Foch, Ferdinand

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There was some unhappiness at having to accept work by a French sculptor and views were expressed as to the merit of Malissard’s work. Lord Crawford (seemingly associated with the Fine Art Commission) writes on 26th November 1929. “I suppose it is finally settled that we shall have a copy of the French figure? It is a very poor and commonplace thing, and extremely expensive into the bargain: for £ 5,000 we could almost get a work made by a British artist. The French projected statue of Lord Haig is of course to be made by a Frenchman. Is there no chance of getting the work for one of our own people? We would give Malissard a lesson! Numerous letters to “The Times” continue the argument that the work should have been given to a British sculptor.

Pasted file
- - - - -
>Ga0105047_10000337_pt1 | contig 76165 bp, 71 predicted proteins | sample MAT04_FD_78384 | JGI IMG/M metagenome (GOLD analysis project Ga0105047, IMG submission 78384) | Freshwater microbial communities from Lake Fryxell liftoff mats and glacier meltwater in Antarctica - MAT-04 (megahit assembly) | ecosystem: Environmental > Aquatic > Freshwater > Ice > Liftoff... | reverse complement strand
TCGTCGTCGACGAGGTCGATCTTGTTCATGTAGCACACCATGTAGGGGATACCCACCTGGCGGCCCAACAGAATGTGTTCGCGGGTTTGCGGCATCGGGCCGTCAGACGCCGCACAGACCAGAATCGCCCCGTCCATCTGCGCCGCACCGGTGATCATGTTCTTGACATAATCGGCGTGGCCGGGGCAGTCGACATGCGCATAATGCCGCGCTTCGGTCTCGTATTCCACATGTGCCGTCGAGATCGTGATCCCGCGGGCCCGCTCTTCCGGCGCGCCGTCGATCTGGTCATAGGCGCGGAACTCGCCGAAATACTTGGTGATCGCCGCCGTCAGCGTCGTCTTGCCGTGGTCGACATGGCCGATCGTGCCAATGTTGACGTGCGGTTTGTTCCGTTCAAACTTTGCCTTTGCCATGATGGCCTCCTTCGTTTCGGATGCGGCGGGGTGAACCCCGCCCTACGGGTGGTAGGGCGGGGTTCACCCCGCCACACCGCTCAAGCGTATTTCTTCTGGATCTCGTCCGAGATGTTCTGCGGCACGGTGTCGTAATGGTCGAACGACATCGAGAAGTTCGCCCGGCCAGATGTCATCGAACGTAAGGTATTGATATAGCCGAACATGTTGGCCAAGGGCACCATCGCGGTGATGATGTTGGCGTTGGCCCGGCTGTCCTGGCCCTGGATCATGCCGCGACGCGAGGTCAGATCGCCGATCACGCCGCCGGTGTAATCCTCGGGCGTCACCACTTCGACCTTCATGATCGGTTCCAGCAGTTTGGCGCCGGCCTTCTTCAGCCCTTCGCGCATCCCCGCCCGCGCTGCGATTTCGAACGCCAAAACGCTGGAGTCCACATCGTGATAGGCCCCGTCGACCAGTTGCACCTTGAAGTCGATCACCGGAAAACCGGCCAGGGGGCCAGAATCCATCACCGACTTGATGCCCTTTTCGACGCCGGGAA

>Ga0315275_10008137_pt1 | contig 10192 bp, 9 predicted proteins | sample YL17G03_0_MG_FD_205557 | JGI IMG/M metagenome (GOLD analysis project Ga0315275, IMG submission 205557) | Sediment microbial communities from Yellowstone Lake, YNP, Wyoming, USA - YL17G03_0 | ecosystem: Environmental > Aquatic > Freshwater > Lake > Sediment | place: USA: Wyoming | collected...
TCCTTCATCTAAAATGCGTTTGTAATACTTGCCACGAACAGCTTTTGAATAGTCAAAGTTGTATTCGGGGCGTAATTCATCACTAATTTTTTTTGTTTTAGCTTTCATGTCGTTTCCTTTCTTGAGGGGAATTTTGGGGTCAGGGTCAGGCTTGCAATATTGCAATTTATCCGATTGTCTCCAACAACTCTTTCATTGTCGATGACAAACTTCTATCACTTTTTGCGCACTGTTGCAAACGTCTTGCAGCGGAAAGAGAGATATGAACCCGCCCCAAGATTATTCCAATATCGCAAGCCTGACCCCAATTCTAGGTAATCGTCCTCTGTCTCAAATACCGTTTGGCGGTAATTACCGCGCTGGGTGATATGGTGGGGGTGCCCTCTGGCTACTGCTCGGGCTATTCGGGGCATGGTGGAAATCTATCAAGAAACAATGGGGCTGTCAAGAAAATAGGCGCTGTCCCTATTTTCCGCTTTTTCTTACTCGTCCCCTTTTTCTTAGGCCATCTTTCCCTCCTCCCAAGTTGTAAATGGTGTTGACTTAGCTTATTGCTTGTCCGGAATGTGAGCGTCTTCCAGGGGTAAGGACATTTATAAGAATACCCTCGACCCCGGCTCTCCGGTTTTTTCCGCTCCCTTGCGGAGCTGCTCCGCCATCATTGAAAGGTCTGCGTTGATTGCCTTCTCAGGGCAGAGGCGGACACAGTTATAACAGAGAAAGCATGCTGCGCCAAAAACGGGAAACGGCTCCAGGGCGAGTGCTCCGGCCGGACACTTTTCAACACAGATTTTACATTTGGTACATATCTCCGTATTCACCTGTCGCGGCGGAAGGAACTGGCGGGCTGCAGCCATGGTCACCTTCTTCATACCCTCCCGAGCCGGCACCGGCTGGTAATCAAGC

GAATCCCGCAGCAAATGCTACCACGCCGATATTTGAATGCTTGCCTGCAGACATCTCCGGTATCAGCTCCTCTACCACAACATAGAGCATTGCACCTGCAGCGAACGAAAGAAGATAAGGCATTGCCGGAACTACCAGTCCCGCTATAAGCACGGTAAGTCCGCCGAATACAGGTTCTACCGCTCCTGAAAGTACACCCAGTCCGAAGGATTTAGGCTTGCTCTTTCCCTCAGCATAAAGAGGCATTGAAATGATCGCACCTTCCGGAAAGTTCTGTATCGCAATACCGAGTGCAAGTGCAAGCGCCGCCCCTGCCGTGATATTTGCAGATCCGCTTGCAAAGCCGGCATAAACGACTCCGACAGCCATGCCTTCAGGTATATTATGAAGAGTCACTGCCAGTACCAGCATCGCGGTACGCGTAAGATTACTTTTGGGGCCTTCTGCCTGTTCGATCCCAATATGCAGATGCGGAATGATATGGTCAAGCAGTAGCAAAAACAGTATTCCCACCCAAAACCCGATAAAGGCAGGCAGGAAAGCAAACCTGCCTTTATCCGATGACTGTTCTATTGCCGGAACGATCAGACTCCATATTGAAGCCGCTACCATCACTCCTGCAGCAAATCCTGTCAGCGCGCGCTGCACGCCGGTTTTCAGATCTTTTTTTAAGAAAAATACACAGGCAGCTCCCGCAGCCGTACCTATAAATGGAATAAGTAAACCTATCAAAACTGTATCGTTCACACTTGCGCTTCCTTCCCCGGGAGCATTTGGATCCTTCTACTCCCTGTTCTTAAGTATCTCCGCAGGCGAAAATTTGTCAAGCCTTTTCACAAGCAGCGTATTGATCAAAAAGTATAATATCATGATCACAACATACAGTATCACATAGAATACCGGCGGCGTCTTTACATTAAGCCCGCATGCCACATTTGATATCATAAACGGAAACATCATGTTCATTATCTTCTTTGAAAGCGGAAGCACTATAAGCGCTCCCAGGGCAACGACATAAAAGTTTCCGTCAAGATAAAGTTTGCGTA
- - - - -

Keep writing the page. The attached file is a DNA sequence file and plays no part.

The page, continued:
There was also much discussion as to whether the statue be erected at the northern end of the Grosvenor Gardens, or the southern end, this very much favoured by the Marshal Foch Memorial Fund and the Duke of Westminster. The main reason for the latter’s preference was that they wished the statue to be in a position were it could be seen “by all Frenchmen arriving at Victoria, and by the Guards marching to and from Chelsea Barracks” In the end the southern end was chosen.

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